The Snowmastodon Project®
In October 2010, a sharp-eyed bulldozer operator working near a Colorado ski area in Snowmass Village uncovered the bones of a young female mammoth. Over the next 10 months, the Denver Museum of Nature & Science conducted the largest excavation in its 112-year history, yielding a treasure trove of Ice Age fossils. Museum crews uncovered more than 6,000 bones of 41 kinds of animals, including mammoths, mastodons, ground sloths, tiny rodents, camels, deer, horses, giant bison, and even tiger salamanders. A finely preserved series of high-alpine ecosystems had protected the specimens, making this one of the most significant science discoveries ever made in Colorado.
A 40-member science team representing the Museum, the U.S. Geological Survey, and academic institutions in North America and Europe are studying evidence from the site. Labs from California to England have samples of bones, plants, insects, sediment, and biomolecules. In June 2012, the scientists gathered for the first time since completing the excavation to share preliminary findings. The team will continue to study evidence from the Ice Age site until their collective results are ready to be published.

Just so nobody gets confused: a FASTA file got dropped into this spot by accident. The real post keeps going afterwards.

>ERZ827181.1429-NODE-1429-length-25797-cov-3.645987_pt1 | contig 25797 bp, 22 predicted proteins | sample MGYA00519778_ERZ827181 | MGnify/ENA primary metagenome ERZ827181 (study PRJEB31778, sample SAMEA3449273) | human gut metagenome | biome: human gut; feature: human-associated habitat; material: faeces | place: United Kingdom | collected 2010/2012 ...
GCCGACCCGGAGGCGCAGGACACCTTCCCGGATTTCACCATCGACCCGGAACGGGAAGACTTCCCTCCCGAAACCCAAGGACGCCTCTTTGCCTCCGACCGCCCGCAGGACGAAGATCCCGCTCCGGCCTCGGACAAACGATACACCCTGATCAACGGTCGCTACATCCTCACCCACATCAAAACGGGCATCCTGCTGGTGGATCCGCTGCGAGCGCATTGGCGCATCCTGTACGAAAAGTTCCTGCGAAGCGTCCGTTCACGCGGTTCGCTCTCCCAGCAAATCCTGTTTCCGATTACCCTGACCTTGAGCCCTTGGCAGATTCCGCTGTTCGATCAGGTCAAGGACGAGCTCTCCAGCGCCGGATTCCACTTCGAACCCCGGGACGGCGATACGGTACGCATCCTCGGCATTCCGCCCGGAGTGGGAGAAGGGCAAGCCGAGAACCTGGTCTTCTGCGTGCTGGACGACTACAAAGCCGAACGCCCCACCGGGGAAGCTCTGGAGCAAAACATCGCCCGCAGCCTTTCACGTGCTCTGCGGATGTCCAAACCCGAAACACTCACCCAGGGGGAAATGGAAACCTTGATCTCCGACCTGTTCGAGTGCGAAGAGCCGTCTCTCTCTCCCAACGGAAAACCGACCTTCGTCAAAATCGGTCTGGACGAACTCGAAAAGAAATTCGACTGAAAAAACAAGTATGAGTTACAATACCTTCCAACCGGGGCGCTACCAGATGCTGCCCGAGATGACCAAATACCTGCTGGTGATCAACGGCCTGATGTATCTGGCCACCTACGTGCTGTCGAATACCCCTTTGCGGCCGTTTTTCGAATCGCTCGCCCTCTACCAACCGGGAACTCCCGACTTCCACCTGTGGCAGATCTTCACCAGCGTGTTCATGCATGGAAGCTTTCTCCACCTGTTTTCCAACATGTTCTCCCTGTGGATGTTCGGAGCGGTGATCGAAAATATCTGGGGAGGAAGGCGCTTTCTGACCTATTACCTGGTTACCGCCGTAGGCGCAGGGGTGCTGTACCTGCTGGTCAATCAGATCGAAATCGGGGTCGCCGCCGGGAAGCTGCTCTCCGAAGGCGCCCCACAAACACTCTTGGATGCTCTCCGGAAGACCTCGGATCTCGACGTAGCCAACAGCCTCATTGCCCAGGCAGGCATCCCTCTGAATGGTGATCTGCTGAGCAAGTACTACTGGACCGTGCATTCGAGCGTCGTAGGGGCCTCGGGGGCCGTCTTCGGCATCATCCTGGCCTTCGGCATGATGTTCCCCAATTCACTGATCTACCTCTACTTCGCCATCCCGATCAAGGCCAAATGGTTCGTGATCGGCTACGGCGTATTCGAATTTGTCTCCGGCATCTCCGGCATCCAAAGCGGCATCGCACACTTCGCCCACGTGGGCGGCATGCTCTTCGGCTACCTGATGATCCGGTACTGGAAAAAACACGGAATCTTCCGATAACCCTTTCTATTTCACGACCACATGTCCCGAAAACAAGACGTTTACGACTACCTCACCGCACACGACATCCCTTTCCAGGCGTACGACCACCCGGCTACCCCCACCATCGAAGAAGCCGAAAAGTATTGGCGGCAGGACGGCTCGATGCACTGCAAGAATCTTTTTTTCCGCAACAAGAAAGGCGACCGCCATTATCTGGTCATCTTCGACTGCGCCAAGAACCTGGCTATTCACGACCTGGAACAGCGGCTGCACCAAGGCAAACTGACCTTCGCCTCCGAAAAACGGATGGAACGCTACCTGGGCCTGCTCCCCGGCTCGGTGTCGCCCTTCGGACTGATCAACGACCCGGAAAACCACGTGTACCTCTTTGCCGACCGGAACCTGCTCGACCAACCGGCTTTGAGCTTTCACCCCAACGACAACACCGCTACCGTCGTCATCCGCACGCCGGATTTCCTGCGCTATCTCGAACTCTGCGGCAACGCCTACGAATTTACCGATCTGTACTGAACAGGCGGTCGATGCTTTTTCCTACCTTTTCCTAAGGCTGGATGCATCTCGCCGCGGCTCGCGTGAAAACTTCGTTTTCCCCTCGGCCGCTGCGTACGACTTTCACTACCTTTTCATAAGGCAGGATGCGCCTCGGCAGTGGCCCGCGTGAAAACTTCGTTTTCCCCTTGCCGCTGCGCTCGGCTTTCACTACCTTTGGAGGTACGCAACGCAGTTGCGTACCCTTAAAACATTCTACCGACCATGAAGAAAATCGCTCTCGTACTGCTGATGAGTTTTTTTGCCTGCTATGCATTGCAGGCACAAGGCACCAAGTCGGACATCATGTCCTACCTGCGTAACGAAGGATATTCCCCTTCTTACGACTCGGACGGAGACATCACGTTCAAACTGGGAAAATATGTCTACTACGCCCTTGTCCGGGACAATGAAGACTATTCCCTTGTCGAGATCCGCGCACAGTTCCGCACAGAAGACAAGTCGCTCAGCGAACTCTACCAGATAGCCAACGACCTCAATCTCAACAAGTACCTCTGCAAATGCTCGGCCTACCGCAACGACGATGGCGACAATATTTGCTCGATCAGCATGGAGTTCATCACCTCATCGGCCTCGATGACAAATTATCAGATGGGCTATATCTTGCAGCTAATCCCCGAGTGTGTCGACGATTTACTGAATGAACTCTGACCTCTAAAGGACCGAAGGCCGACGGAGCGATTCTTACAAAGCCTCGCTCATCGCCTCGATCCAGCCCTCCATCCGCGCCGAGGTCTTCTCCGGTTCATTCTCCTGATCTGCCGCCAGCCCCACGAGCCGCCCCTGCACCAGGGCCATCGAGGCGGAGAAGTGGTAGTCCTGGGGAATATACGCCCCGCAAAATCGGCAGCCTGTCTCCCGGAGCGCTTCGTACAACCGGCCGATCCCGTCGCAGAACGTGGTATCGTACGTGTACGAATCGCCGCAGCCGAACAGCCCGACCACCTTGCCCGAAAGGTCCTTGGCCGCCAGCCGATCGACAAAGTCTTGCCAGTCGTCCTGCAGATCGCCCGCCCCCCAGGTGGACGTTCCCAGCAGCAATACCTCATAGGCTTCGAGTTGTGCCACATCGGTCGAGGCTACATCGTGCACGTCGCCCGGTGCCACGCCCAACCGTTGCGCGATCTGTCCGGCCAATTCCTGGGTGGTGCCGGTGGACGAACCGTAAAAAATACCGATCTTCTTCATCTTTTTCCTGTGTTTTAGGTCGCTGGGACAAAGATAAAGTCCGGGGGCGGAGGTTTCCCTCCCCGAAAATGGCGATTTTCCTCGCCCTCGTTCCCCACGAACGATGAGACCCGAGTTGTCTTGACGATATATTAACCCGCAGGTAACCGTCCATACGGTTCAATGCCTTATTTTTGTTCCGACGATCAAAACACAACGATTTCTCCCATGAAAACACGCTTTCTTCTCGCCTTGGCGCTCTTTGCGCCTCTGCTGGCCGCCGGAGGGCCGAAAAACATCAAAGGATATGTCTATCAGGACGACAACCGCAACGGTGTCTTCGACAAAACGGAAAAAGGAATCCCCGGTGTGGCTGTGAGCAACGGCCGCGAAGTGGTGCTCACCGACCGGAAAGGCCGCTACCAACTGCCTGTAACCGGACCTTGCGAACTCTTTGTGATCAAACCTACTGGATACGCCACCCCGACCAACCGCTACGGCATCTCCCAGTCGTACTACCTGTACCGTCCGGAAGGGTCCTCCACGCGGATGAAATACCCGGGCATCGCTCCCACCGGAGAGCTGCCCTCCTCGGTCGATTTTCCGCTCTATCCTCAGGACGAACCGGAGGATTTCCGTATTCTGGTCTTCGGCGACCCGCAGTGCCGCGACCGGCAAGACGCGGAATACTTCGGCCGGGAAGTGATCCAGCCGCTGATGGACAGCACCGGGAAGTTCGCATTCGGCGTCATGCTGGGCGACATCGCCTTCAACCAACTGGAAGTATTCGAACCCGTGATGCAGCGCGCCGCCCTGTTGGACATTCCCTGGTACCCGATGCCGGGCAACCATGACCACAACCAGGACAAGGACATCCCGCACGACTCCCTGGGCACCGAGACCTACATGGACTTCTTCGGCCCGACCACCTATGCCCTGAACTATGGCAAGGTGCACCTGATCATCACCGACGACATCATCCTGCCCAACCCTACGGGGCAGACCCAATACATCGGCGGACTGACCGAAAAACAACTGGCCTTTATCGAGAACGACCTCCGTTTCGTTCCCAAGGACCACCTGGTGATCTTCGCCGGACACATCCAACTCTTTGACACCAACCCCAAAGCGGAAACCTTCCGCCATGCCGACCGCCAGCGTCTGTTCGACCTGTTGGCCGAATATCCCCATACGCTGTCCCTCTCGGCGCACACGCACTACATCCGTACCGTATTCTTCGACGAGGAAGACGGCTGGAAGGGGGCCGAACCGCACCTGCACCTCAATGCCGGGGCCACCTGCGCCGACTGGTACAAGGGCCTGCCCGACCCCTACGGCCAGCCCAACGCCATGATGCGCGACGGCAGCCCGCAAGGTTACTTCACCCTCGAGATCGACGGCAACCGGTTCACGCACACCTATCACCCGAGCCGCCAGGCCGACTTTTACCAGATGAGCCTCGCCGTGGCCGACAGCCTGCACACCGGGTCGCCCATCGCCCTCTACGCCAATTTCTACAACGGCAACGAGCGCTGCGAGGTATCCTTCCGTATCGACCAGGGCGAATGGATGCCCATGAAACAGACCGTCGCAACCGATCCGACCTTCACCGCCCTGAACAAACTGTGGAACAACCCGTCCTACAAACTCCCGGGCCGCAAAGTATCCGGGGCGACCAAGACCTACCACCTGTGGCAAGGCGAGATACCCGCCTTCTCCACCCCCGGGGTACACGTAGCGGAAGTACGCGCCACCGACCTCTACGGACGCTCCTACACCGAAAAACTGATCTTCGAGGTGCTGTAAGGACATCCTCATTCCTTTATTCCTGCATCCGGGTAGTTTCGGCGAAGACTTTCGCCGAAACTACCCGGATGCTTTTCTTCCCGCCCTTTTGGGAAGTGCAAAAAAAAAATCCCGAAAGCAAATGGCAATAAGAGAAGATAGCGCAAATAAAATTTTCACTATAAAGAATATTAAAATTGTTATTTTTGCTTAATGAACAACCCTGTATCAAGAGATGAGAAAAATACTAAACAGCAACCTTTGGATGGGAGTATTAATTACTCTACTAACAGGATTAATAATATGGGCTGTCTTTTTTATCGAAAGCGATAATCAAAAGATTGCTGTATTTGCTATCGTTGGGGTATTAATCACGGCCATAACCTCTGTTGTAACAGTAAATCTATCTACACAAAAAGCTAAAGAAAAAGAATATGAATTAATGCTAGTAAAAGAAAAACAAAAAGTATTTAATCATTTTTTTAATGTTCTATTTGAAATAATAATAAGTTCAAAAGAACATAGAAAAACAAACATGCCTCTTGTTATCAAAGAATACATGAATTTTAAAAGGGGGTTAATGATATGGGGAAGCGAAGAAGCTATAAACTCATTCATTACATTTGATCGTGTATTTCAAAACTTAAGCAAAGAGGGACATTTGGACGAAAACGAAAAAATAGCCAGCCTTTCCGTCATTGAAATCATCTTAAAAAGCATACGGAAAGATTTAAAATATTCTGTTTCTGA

Public interest in the Snowmastodon Project® has been among the most remarkable outcomes of the discovery. Open-house displays of the bones have attracted thousands of people. Teachers from communities near Snowmass Village were trained to participate in the dig and have since assisted with public outreach. The popular book Digging Snowmastodon, by lead scientists Kirk Johnson and Ian Miller, chronicles a first-hand account of the events that made the discovery an international sensation. The NOVA television special “Ice Age Death Trap,” which follows the scientists as they race against time to complete the excavation, attracted 6.3 million viewers nationwide when it premiered on PBS.
Visitors to Mammoths and Mastodons: Titans of the Ice Age will have the opportunity to learn more about this amazing discovery and see fossils of some the species from the site, including mastodons, ground sloths, giant bison, and much more.